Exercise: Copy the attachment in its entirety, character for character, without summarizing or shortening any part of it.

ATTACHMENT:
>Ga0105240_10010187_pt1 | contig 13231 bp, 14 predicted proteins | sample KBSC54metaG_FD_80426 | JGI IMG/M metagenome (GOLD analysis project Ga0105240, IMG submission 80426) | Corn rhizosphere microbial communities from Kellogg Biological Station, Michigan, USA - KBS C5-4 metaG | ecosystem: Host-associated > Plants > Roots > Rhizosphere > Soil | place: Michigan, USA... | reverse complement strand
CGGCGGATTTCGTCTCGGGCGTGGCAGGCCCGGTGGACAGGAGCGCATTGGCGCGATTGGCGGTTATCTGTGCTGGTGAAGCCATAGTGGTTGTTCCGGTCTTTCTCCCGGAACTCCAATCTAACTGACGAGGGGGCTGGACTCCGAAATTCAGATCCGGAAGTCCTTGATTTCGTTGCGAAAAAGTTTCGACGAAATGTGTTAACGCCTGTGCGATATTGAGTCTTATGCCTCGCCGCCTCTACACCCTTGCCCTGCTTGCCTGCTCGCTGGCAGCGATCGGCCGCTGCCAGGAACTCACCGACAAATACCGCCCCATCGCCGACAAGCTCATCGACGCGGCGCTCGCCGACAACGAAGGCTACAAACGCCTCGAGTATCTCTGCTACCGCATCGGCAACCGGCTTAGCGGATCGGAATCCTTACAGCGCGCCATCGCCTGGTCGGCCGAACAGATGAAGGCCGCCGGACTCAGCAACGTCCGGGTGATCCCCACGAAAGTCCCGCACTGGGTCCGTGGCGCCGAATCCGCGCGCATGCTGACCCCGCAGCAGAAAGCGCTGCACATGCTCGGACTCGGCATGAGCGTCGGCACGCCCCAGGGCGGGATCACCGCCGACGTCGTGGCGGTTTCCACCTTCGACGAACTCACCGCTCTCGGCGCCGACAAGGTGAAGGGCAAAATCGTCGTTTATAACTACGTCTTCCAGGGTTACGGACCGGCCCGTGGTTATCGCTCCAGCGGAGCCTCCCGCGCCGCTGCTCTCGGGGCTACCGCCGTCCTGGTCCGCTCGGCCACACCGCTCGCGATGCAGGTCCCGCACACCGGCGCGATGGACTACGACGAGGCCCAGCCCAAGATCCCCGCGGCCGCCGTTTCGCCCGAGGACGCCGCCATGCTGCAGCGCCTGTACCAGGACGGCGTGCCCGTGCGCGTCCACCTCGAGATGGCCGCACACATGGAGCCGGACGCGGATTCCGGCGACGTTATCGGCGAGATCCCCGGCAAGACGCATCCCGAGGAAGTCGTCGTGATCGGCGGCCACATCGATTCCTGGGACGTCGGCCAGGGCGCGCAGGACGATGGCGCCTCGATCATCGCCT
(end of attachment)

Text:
>Ga0105240_10010187_pt1 | contig 13231 bp, 14 predicted proteins | sample KBSC54metaG_FD_80426 | JGI IMG/M metagenome (GOLD analysis project Ga0105240, IMG submission 80426) | Corn rhizosphere microbial communities from Kellogg Biological Station, Michigan, USA - KBS C5-4 metaG | ecosystem: Host-associated > Plants > Roots > Rhizosphere > Soil | place: Michigan, USA... | reverse complement strand
CGGCGGATTTCGTCTCGGGCGTGGCAGGCCCGGTGGACAGGAGCGCATTGGCGCGATTGGCGGTTATCTGTGCTGGTGAAGCCATAGTGGTTGTTCCGGTCTTTCTCCCGGAACTCCAATCTAACTGACGAGGGGGCTGGACTCCGAAATTCAGATCCGGAAGTCCTTGATTTCGTTGCGAAAAAGTTTCGACGAAATGTGTTAACGCCTGTGCGATATTGAGTCTTATGCCTCGCCGCCTCTACACCCTTGCCCTGCTTGCCTGCTCGCTGGCAGCGATCGGCCGCTGCCAGGAACTCACCGACAAATACCGCCCCATCGCCGACAAGCTCATCGACGCGGCGCTCGCCGACAACGAAGGCTACAAACGCCTCGAGTATCTCTGCTACCGCATCGGCAACCGGCTTAGCGGATCGGAATCCTTACAGCGCGCCATCGCCTGGTCGGCCGAACAGATGAAGGCCGCCGGACTCAGCAACGTCCGGGTGATCCCCACGAAAGTCCCGCACTGGGTCCGTGGCGCCGAATCCGCGCGCATGCTGACCCCGCAGCAGAAAGCGCTGCACATGCTCGGACTCGGCATGAGCGTCGGCACGCCCCAGGGCGGGATCACCGCCGACGTCGTGGCGGTTTCCACCTTCGACGAACTCACCGCTCTCGGCGCCGACAAGGTGAAGGGCAAAATCGTCGTTTATAACTACGTCTTCCAGGGTTACGGACCGGCCCGTGGTTATCGCTCCAGCGGAGCCTCCCGCGCCGCTGCTCTCGGGGCTACCGCCGTCCTGGTCCGCTCGGCCACACCGCTCGCGATGCAGGTCCCGCACACCGGCGCGATGGACTACGACGAGGCCCAGCCCAAGATCCCCGCGGCCGCCGTTTCGCCCGAGGACGCCGCCATGCTGCAGCGCCTGTACCAGGACGGCGTGCCCGTGCGCGTCCACCTCGAGATGGCCGCACACATGGAGCCGGACGCGGATTCCGGCGACGTTATCGGCGAGATCCCCGGCAAGACGCATCCCGAGGAAGTCGTCGTGATCGGCGGCCACATCGATTCCTGGGACGTCGGCCAGGGCGCGCAGGACGATGGCGCCTCGATCATCGCCT